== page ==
Perverse incentives are everywhere. I guarantee you've got at least one in your business right now.
ARE YOUR BUSINESS PROCESSES AS CRAZY AS THIS?
I was talking about Cambodia: A Book for People Who Find Television Too Slow (NOT an affiliate link) and it triggered another memory.
This was another little European colonial adventure into darkest Africa. The name of the game was “Take The Rubber” so that natural resource could be used back in the civilized world. The Congo was divvied up between some corporate concessions and here’s where things start to get weird.
Perverse Incentives In The Belgian Congo
Some soldiers were required to account for every single bullet they’d been issued.
They either had to have the shell...or the hand of a native they’d presumably dispatched with said ammunition.
Humans being occasionally awful, you can see where this is headed.
Emil decides he wants rabbit for a late afternoon snack. Not being the greatest shot, he pops off three shells before hitting his target.
Let’s say The High Command is all right with the rabbit accounting for one of the shells. But the first two shots? Them bullets have to be accounted for somehow.
A lot of Congolese ended up walking around as amputees.
Logical. Right? The ultimate in Lawful Evil mentality, for you gamers.
Your Business And Perverse Incentives
My question for you today is: Are there processes in your business that are as nuts as some of those of the Belgian Congo? Are you measuring and creating results because of a robotic “If This Then That” conformity with loony premises? Is it time to make a change towards sanity?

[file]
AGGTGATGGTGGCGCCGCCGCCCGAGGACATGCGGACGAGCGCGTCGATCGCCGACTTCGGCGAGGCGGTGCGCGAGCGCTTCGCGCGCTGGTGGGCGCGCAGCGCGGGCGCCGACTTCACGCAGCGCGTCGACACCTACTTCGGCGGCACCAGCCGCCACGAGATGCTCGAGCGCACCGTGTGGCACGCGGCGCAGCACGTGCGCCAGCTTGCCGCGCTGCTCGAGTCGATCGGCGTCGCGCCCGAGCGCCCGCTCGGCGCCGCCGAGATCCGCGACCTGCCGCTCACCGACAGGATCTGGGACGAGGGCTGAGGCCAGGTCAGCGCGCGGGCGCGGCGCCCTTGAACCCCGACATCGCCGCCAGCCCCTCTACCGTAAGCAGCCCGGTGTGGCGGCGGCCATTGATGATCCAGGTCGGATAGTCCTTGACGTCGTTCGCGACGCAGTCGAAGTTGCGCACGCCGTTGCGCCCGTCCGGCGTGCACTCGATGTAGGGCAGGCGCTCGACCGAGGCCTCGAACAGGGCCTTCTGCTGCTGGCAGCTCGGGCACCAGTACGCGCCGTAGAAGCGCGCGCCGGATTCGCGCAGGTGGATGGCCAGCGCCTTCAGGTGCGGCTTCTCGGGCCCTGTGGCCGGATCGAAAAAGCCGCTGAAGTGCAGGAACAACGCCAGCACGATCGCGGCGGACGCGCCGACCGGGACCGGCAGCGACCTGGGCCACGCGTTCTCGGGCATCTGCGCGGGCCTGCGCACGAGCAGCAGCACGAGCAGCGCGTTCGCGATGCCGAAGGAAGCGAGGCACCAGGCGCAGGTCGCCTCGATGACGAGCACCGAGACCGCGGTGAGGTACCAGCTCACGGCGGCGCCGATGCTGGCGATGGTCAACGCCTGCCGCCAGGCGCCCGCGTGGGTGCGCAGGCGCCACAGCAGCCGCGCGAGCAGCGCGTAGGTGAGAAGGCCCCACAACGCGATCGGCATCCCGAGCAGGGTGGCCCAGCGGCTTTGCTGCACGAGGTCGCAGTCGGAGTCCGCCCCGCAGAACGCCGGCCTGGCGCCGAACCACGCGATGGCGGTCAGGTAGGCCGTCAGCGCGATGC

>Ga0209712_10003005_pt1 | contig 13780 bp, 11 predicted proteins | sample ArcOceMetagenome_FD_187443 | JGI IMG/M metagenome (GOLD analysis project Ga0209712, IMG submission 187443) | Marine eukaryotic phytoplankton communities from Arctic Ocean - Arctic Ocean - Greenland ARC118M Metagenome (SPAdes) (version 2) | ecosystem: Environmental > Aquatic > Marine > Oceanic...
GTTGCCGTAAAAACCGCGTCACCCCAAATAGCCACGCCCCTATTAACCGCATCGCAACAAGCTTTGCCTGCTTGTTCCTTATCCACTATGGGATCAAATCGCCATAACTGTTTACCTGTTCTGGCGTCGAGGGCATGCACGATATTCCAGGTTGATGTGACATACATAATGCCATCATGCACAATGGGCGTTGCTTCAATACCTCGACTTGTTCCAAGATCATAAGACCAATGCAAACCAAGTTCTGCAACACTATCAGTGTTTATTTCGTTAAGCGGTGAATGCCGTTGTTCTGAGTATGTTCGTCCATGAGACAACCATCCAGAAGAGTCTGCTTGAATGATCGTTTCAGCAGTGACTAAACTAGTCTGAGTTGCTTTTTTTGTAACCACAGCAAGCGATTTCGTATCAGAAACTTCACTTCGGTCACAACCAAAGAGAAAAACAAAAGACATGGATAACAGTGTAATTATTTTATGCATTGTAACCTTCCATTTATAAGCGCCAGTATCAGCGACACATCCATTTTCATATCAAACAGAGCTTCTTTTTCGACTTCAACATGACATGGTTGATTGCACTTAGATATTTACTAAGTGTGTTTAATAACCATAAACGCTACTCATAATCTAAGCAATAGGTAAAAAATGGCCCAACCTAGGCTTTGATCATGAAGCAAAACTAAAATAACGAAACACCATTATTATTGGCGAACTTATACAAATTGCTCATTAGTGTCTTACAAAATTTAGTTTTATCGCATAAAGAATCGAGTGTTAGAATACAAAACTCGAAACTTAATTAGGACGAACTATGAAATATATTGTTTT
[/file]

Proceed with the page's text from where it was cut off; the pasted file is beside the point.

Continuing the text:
Additional examples of perverse incentives are the:
- Soviet era glass plant, first making too-thick and then too-thin glass, neither of which was useful to anyone but still satisfying the incentive structure
- System that at first rewarded private firms transporting prisoners to Australia by the number of convicts loaded at departure, rather than those who arrived at the destination...leading to overcrowding and unnecessary deaths
- time IBM attempted to produce more robust code by rewarding programmers by the line, which instead lead to bloated programs.
I describe a factory that produced a production scam with its piecework reward structure from my own experience in this podcast.
Government organizations such as the US Department of Veterans Affairs are not exempt from claims of perverse incentives.
Perverse incentives are particularly common in sales compensation programs.
Frankly, if you think your system is "too good for" or somehow exempt from perverse incentives, you probably aren't looking hard enough.
>> Jason Kanigan is a business strategist trained in operations improvement methodologies. To book a time to discuss your situation with Jason, click here. <<